wilber

Like Wilber? You can get him here.


18 thoughts on “AB Friday Forum – Week 44 (Combining Grungy + Faux HDR Effects in GIMP)…

  1. Wow, Nic, just wow! I can’t even begin to imagine how long it took you to decipher that video let alone how long it took you to put this post together! I can’t say I understand it all, but I certainly will know where to look should I ever try GIMP. As for your images, I had to laugh at your comment about the palm tree growing out of the bird sculpture – so glad you were aware 😉

    My favorite image, by far, is of the eagle. Breathtaking, majestic, with a gorgeous low-key effect to highlight and focus attention on the star of this photo!

    By the way, thanks for your concerns about the deadline. On the other hand, don’t ever hesitate to email me something a bit later. If I can’t accommodate, I won’t hesitate to let you know 🙂

    • Thanks, Stacy! I will do my best not to ask for things after the deadline, but it’s great to know that you won’t be put off by my lateness. 🙂 I tend to run a bit chaotic and it’s not easy to get things in on time. heh.

      As for the German video, I watched it through once, then I watched it again and paused often to see what they were doing. Many things were familiar, I’m sure you recognize certain adjustment dialogs in Lightroom. Merge down was something I’ve done rarely, but recognized that it was happening. And for all we know I got some things wrong, haha.

      As for putting this post together, it was time consuming for sure. Once I started writing it just started to pour out of me. And I actually thought I was finished on Wednesday night. But while I slept I thought of how I could add images and diagrams to explain better. The diagrams took some time to create, and I spent the majority of Thursday adding all the ‘extras’. It’s a monster now. 😀 I don’t mind the work, it helps make me remember what I did. I just really hope someone will try out one of my tutorials and let me know how it went. I sometimes feel like I’m writing into the ether.

      As for the palm tree growing out of the bird sculpture, I was trying to cut off those comments at the pass, and focus on the grungy + hdr effect. The comments made in jest were pretty cool though. 😛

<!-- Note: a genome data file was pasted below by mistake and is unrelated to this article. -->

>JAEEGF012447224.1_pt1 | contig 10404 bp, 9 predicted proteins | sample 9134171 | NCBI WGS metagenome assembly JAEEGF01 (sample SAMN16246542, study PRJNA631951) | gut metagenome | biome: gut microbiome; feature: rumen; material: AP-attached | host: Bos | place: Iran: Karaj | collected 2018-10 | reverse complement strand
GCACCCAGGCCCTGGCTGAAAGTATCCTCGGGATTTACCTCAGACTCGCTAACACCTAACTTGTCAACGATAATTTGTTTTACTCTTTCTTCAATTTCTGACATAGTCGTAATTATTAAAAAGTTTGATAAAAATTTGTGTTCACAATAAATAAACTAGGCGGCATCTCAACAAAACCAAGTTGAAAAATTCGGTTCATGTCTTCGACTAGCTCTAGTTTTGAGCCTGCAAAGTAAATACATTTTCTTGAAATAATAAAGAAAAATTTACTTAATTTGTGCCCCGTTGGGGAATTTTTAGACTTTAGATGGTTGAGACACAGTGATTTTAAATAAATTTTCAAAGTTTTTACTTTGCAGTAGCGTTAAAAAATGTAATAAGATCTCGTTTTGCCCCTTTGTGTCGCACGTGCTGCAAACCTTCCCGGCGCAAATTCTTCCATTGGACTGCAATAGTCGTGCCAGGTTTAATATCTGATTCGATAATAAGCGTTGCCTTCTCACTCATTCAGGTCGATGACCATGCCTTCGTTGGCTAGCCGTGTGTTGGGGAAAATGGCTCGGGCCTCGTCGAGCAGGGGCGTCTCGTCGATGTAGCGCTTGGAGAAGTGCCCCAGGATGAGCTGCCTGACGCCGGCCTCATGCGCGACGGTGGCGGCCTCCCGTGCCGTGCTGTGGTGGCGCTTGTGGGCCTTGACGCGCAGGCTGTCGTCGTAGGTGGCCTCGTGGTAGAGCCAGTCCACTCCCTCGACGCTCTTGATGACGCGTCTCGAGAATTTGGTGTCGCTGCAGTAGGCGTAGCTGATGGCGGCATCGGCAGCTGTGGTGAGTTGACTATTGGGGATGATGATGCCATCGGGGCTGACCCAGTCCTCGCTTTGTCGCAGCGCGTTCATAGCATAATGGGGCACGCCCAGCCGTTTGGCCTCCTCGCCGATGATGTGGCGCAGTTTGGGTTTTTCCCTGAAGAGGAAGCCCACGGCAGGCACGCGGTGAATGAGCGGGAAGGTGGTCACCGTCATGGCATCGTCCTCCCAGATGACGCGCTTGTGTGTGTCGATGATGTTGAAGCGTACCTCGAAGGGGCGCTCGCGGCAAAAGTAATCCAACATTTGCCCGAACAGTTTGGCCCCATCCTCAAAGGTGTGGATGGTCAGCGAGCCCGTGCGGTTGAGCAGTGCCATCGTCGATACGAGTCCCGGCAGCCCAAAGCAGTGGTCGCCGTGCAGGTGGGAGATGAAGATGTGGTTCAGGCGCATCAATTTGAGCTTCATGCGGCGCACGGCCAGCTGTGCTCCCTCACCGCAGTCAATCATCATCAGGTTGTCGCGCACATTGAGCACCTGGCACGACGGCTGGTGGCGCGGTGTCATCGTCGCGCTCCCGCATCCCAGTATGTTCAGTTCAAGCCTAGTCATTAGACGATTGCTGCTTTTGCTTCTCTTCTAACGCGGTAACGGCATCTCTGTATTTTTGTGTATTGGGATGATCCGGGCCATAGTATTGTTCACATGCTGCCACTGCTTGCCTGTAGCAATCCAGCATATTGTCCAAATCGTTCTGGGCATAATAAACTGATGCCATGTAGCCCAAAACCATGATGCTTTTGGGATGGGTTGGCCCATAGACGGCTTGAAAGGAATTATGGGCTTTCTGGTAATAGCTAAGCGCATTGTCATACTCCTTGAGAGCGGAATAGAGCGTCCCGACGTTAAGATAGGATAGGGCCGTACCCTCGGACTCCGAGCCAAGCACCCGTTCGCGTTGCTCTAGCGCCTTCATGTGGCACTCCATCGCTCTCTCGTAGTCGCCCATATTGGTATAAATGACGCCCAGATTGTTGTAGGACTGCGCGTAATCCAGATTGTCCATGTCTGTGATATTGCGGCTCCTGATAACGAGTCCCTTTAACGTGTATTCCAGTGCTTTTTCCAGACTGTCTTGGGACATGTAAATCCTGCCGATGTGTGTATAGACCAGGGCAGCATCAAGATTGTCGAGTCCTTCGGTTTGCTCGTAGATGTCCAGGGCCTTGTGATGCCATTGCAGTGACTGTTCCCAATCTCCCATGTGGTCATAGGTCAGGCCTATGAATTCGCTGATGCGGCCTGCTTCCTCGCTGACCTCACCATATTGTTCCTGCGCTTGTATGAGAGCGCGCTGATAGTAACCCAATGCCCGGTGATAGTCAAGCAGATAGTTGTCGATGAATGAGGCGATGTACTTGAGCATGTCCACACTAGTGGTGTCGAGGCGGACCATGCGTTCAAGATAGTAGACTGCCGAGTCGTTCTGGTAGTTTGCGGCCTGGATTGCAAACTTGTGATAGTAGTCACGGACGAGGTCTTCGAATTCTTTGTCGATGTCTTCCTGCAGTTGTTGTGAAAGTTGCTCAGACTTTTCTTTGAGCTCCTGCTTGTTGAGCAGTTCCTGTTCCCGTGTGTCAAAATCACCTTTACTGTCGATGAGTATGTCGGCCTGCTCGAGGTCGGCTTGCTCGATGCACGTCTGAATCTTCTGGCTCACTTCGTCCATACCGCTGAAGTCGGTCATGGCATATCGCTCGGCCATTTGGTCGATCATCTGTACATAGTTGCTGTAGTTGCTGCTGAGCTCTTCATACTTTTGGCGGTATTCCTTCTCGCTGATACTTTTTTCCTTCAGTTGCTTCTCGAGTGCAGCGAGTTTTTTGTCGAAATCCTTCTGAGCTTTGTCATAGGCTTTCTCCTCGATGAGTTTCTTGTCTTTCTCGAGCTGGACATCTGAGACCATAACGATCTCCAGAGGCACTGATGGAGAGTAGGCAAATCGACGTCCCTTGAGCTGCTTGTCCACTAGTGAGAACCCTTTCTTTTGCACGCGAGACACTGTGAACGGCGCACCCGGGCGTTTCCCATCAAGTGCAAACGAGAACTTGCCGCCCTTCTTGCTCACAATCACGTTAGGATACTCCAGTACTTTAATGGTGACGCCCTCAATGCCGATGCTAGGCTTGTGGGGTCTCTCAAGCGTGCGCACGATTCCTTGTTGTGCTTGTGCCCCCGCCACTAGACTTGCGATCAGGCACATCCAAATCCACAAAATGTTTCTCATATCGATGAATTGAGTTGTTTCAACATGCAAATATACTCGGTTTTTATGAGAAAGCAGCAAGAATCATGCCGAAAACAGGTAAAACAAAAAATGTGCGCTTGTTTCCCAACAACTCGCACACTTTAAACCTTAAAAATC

My favorite is the Eagle too! 😀 Would you believe that I took that photo at the zoo, and the Eagle is on the other side of a wire cage? I always think it is so cool when you can shift the focus to blur out the wire cage in zoo photos. 😀

      • If I used GIMP, Nic, I would certainly try out some of your steps! You provide such amazing tutorials on the program, you should become their spokeswoman 🙂 (I’d say earn a commission, but since it’s a free program, that doesn’t quite fly!)

        Did I miss the cage reference in your post? That is really so awesome!

        • Thanks again, Stacy! 😀 Nah, I didn’t mention the cage thing in the post, there was so much information in there already. I guess I was just making conversation. 😛

          • I had to look it up, I took the photo back in 2013. I used a 70-300mm lens at focal length 180mm. 1/250s, f/3.5, iso 200 on my Canon Rebel T2i. 😀

            Ok, that’s weird. My lens is f/4-5.6 so I’m not sure why the exif data says that my aperture is f/3.5. I looked under three different programs and they all claim f/3.5. So I got out my camera and lens… it is f/4 at 70mm… f/4.5 at 100mm… f/5.0 at 135mm… and f/5.6 at 300mm… so I’m inclined to believe that at 180mm the aperture was f/5.0. So weird. :/

          • Oh my, I feel like such a dork. It has been bugging me that the exif data would be wrong. No, I’m the one who is wrong. I used a different lens … I used my 180mm f/3.5 Macro lens… so the exif data is correct. I got one of the programs I was using to cough up which lens I was using. So to answer your question my aperture was set to f/3.5, using a 180mm lens. 😛

          • Disregard my previous comment. My iPad posted it before I was finished. So here it is again, in it’s entirety 🙂

            Phew, glad you sorted that out for yourself 😉 In all seriousness, thanks for the info. It’s definitely helpful!

          • Yeah, sorry about the total spaz attack. Basically, a long (telephoto) lens and the aperture was as open as it would go. 😀

    • Thanks, Robin! It was a bit of work to write up the tutorial, but hopefully it explains it in a way that makes others want to try it out. 😀

    • Thanks, Mary! If you ever want to try out GIMP, it is free and available for all platforms (Linux, Mac, Windows). Check out gimp.org if you are interested. 😀 I’ve written quite a few tutorials on various things you can do in GIMP and I have many more tutorials I plan to write. 😀